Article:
US 5666023 A
The invention relates to a distribution device for distributing microwave power to excite a plasma inside an enclosure. According to the invention, the distribution device includes at least one second applicator of microwave energy to co-operate with a first applicator and an exciter to form at least one excitation triplet in which firstly the first applicator and the second applicator are mounted substantially parallel to each other and are spaced apart by a given amount to define between them a propagation zone for microwave energy, and secondly the exciter is disposed inside the enclosure by being placed relative to the first and second applicators in such a manner that the trajectories of the electrons do not cross the propagation zone, thereby dissociating the propagation zone and the absorption zone.
1. A distribution device for distributing microwave power to excite a plasma inside an enclosure, the device comprising:
a source of microwave energy;
at least one first applicator of microwave energy; and
at least one wire-shaped plasma exciter placed at a distance from the first microwave applicator to define between them an absorption zone, electrons being accelerated by the microwave field along determined trajectories;
wherein the distribution device includes at least one second applicator of microwave energy to co-operate with a first applicator and an exciter to form at least one excitation triplet in which firstly the first applicator and the second applicator are mounted substantially parallel to each other and are spaced apart by a given amount to define between them a propagation zone for microwave energy, and secondly the exciter is disposed inside the enclosure by being placed relative to the first and second applicators in such a manner that the trajectories of the electrons do not cross the propagation zone, thereby dissociating the propagation zone and the absorption zone.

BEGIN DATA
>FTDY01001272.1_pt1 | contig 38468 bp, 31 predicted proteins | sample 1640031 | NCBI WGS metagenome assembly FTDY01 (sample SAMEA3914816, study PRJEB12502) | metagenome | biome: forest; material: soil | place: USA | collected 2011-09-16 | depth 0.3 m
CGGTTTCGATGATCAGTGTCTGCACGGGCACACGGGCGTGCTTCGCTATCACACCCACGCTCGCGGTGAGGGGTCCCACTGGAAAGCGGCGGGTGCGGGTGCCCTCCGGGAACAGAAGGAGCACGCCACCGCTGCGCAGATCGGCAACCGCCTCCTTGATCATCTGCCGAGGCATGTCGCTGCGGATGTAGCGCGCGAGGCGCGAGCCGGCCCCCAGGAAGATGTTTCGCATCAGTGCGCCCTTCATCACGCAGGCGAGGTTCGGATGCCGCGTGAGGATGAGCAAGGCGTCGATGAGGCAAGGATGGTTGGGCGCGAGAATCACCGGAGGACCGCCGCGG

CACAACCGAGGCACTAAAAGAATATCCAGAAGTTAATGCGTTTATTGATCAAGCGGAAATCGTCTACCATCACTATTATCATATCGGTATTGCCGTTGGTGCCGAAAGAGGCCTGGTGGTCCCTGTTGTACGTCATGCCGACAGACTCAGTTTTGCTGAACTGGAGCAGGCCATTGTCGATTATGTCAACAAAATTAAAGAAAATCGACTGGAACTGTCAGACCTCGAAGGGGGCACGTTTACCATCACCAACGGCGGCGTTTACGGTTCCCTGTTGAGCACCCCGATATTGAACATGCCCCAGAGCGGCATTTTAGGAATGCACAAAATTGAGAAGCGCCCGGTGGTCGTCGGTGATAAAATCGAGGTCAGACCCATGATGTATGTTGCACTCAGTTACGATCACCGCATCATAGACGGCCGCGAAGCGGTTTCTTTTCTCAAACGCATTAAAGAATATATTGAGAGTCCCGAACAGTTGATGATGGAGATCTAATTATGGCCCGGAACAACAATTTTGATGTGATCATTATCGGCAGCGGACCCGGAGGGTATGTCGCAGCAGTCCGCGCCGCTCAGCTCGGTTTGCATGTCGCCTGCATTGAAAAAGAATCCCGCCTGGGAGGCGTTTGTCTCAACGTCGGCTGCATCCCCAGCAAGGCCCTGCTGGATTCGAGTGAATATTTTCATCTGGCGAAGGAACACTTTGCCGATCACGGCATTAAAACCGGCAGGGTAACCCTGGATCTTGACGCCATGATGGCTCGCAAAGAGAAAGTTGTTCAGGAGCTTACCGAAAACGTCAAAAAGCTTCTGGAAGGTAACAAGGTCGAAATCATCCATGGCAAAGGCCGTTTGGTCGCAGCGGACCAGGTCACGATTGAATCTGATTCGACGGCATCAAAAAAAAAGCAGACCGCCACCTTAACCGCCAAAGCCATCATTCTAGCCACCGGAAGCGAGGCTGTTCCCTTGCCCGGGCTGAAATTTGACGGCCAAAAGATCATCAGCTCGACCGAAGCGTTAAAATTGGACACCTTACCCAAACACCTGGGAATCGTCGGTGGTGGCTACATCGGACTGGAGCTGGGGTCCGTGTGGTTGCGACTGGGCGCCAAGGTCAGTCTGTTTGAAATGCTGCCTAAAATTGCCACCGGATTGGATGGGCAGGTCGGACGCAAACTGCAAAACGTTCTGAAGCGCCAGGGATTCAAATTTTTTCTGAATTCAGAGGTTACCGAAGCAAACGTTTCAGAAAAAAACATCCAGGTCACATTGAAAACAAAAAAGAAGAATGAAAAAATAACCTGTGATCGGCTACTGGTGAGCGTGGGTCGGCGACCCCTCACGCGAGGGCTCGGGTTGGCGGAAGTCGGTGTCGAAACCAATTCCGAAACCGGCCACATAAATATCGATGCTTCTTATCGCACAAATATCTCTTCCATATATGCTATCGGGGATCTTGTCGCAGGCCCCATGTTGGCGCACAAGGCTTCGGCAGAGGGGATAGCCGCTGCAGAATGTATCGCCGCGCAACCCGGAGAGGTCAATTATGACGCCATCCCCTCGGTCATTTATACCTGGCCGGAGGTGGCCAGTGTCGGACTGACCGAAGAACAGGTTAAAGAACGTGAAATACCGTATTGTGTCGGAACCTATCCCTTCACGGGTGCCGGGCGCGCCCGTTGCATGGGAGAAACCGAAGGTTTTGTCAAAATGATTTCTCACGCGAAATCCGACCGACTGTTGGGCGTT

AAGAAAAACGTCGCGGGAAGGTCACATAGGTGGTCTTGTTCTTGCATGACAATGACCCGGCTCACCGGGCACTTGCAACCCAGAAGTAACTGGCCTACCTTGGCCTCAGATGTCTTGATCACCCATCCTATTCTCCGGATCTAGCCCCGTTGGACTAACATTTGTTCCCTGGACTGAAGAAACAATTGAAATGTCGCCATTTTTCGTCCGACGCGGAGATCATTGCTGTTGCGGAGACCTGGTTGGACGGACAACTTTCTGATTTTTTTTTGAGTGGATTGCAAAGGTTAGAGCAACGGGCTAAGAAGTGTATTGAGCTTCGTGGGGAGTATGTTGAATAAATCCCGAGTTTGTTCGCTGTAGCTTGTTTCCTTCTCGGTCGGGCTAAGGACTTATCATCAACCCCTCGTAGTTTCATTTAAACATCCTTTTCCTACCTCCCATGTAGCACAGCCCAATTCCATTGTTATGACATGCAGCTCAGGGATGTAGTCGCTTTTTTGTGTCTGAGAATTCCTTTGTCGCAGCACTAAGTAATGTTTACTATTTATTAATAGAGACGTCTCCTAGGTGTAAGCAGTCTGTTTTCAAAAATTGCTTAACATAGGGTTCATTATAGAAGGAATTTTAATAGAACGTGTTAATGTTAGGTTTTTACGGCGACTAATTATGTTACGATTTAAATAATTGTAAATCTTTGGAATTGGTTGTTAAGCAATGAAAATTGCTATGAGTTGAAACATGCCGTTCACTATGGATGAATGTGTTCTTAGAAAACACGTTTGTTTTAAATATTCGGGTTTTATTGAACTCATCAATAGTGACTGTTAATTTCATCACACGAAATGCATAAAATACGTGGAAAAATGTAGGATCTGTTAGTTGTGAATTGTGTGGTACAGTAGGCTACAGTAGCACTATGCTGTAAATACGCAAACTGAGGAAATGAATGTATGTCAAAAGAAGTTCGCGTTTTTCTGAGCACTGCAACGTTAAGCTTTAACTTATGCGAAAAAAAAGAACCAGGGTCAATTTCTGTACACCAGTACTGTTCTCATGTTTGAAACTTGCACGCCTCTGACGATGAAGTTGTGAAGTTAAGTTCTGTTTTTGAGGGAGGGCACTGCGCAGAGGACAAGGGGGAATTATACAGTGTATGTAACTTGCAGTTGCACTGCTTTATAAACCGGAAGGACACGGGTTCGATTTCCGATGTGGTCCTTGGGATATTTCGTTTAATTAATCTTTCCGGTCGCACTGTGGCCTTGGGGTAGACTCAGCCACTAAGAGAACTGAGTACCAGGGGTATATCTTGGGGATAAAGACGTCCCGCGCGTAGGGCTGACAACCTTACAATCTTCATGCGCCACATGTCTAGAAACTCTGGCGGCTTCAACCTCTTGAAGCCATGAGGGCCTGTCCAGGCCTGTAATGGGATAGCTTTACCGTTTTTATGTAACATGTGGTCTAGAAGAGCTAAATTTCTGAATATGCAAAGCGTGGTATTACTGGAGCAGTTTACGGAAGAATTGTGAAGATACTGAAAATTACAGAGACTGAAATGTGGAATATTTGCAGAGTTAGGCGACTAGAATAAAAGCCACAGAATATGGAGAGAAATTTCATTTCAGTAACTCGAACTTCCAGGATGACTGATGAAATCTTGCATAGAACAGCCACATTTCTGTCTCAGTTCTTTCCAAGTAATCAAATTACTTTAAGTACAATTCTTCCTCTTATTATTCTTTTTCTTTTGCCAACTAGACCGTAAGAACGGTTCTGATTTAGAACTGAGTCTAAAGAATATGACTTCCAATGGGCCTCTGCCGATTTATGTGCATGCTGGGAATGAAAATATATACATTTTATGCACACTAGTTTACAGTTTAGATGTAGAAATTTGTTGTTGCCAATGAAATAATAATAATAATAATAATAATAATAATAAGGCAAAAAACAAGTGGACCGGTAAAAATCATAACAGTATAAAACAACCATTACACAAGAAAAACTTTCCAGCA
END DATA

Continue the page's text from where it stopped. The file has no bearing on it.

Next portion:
2. A device according to claim 1, wherein the first and second applicators of the same triplet are placed in such a manner that the distance between them is equal to or less than the distance between each of the applicators and the associated exciter.
3. A device according to claim 1, wherein the plasma exciter creates a magnetic field at the electron cyclotron resonance frequency.
4. A device according to claim 1, wherein the propagation zone for microwave energy defined between the first and second applicators is filled with a dielectric material to prevent the plasma discharging in said zone at high pressures or at high microwave powers.
5. A device according to claim 1, wherein each of the applicators is constituted by a wire element.
6. A device according to claim 1, wherein at least one of the applicators of a triplet is constituted by a wall of a sealed enclosure.
7. A device according to claim 1, wherein each of the applicators is constituted by a wire element, and wherein the microwave energy source is connected to any of the wire elements constituting an excitation triplet.
8. A device according to claim 1, wherein both applicators are mounted inside the enclosure.
9. A device according to claim 1, wherein the exciter is mounted substantially parallel to the applicators.
10. A device according to claim 1, wherein the exciter is of finite length shorter than the size of the enclosure so as to leave a non-excitation zone between the enclosure and at least one end portion of the exciter.
11. A device according to claim 1, wherein the plasma exciter has a structure that is magnetized with magnetization that is radial, axial or diametral, continuous or alternating.
12. A deice according to claim 1, including a series of exciters placed relative to one another in such a manner as to form a multi-polar magnetic structure.
13. A plasma production machine of the type comprising a sealed enclosure connected to at least one pumping device and to a device for feeding a gaseous medium so as to maintain a determined pressure inside the enclosure, the machine including at least one device according to claim 1.